The NECG chair designates, and revises as necessary, our staff roles while in operation. We review information, decide actions and assign tasks. Depending on the circumstances, the national directorate team may be supported by members of the Department’s management board and other Department staff as appropriate.

The NECG is the national hub for co-ordination of all activity relating to an emergency situation. At the initial group meeting, the chair will make appropriate introductory comments, and at this stage we have established working relationships among many of the participants around the table, which helps set the tone for the working of the group.

The co-ordination activity at national level is referred to as horizontal co-ordination, that is, we are co-ordinating equals among all 15 Departments and all the agencies. This happens at the National Emergency Co-ordination Centre. Several meetings may be held a day or it may be a single meeting, depending on the situation.

We prepare an agenda for distribution which reflects the key issues. The chair’s job is to structure the meeting and ensure that things are focused on the key issues and ensure that each is dealt with adequately and efficiently as time is usually a pressure.

It is important to bear in mind that the NECG is a forum for sharing information which enables organisations to make informed and appropriate decisions about their individual areas of responsibility.

The existence of a national emergency co-ordination group does not take decision-making or other functions from any statutory body, Minister, Department, or agency. Attendees are expected to share relevant information, to contribute meaningfully to discussion of issues and to ensure that decisions for their sector are made in a timely fashion taking account of the information shared at the group.

Depending on the nature, extent and response required, the chair may designate subgroups, and subgroup chairs, to deal with specific issues or aspects of its work that have arisen, or are anticipated, in the event of the emergency.

In my role as chairman I normally assign a member of our staff to work with the group to ensure issues are dealt with quickly and effectively. Some subgroups dealing with generic functions, such as public safety messaging and preparing communication messages, may be standing for the duration of a national emergency co-ordination group. Others come and go on a day-by-day basis as needed.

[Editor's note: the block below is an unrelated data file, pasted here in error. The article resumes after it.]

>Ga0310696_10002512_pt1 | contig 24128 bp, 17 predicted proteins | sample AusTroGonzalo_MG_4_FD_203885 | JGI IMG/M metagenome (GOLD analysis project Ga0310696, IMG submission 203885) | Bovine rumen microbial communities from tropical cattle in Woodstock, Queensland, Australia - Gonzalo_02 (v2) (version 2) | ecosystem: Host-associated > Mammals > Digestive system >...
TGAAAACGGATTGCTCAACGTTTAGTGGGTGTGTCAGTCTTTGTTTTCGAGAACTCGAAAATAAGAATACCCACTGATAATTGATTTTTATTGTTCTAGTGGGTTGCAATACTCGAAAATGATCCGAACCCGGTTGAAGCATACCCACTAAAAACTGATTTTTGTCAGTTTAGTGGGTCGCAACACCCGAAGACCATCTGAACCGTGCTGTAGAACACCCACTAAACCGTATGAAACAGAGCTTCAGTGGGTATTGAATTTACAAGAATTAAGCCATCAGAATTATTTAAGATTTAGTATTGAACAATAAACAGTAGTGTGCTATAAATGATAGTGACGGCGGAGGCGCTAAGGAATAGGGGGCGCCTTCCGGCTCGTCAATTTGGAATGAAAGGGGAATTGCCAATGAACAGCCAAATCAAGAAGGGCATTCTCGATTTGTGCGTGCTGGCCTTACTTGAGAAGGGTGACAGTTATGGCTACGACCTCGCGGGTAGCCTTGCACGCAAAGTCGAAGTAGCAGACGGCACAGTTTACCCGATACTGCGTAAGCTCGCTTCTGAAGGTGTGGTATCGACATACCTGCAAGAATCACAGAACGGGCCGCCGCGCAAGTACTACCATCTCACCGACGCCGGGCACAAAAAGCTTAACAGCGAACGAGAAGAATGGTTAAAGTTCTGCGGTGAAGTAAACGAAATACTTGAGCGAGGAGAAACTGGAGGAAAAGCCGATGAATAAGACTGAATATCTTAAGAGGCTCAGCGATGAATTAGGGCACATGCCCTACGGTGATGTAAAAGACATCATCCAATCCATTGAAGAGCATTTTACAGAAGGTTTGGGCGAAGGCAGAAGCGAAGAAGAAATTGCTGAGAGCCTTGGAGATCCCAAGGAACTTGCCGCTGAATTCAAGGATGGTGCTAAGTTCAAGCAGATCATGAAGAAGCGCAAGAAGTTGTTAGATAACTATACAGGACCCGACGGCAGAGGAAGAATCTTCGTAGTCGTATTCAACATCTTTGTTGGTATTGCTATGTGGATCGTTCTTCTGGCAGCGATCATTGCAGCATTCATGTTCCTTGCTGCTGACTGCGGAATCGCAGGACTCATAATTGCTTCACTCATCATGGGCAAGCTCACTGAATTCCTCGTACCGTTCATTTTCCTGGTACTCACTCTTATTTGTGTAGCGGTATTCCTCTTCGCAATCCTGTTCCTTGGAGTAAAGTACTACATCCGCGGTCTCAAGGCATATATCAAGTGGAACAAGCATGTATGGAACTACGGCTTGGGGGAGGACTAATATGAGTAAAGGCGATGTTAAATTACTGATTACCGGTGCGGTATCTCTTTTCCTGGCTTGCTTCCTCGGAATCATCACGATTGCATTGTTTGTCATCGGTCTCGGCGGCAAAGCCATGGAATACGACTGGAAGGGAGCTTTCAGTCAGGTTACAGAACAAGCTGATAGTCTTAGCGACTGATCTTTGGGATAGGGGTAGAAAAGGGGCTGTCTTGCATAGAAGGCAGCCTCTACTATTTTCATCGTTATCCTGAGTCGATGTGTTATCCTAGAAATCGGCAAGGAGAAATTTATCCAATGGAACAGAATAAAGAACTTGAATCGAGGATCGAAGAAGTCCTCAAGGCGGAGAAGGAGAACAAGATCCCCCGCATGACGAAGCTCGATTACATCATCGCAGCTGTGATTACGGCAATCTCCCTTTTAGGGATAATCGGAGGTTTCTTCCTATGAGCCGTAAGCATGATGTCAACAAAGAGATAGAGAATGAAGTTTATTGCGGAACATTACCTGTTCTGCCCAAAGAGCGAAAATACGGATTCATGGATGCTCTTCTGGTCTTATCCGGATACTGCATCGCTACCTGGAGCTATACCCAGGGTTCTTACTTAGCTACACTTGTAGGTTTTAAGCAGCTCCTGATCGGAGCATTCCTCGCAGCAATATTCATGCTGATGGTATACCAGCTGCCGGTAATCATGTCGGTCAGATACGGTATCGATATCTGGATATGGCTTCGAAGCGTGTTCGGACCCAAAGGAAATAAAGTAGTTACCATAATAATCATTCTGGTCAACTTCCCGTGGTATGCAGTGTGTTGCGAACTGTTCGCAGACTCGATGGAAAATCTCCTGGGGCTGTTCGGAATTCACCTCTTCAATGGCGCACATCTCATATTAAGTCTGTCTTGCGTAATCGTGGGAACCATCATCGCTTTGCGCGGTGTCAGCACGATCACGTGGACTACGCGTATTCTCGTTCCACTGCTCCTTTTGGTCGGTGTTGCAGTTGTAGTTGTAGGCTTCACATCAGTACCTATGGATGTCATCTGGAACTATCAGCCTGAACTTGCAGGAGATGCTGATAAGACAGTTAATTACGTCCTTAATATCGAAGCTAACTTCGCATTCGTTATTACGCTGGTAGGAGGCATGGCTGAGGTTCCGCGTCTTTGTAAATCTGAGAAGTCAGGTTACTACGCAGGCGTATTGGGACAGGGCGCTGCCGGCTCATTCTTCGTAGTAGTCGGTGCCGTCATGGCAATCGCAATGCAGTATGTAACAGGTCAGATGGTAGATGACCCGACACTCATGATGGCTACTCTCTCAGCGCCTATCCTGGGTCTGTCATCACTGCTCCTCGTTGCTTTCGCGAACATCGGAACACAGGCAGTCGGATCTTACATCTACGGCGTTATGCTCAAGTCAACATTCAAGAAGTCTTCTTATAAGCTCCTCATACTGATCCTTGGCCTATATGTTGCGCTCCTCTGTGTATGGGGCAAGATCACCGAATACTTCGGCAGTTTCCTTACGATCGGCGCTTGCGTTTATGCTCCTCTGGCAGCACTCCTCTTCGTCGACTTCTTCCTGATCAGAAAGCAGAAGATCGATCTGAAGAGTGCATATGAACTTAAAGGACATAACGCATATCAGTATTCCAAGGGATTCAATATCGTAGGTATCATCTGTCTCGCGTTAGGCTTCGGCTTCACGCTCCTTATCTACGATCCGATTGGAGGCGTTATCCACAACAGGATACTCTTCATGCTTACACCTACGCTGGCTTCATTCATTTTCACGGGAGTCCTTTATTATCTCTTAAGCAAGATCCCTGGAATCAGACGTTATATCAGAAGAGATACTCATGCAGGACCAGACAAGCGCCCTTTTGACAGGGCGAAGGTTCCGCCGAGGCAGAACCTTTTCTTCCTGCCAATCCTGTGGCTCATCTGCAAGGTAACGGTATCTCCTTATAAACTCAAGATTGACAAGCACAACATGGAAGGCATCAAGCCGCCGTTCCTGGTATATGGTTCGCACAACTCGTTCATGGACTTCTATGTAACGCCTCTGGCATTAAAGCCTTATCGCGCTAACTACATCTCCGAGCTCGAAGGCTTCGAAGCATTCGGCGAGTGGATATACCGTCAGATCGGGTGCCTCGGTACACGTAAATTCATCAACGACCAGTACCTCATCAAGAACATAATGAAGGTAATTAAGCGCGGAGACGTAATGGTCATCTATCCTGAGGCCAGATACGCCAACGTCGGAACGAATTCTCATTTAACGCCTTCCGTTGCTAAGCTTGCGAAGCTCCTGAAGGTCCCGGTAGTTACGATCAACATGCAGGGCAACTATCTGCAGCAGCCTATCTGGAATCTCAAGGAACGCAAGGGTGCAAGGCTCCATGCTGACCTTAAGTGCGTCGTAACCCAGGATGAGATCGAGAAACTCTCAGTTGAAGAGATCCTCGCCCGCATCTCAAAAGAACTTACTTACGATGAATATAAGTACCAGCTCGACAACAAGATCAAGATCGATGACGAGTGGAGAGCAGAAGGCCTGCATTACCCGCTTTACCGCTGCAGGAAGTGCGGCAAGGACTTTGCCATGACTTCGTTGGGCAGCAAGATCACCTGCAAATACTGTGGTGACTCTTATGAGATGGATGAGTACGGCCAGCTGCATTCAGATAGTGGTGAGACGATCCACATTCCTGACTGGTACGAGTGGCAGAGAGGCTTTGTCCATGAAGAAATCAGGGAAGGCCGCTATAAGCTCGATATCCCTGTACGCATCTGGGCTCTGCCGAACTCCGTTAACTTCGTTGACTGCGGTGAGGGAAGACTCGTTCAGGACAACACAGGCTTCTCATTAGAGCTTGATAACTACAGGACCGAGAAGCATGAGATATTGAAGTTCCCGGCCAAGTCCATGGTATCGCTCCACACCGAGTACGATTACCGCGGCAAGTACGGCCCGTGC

Part of the role of the lead Department is to liaise with and support those who work on the front line to manage the emergency. The task of linking with local services is referred to as vertical co-ordination. There are two levels of co-ordination. One is at national level, which is horizontal, and the vertical is where we link with people managing the emergency at local level.

A framework for major emergency management was adopted by the Government in 2006 and introduced through a two-year major emergency development programme. It underpins the co-ordination of local response efforts in an emergency. The national steering group for major emergency management is an interdepartmental body, which was also formed in 2006. It is chaired and supported by the national directorate and has an ongoing programme for further development of emergency management capacity at local and regional level. The national steering group is overseeing the final stages of the introduction of a framework for mass fatality planning. This a grim subject but we felt there was a need to do some work on it. The national steering group has developed and published an extensive range of guidance on different aspects of emergency management.

As we have seen from flooding in Donegal to snow in Wexford, the relevant local authorities lead the local response and co-ordinate the activities of the principal response agencies, be they the Garda Síochána or the HSE. Significant efforts have gone into developing a standard approach to this function and each event is reviewed with a view to learning. An initial experience of a local authority in using social media to provide information for the public on a developing emergency has become the norm after review meetings. For example, a presentation may be made on how something worked in Cork along with the issues that arose. This is how much of the development has happened over the past decade.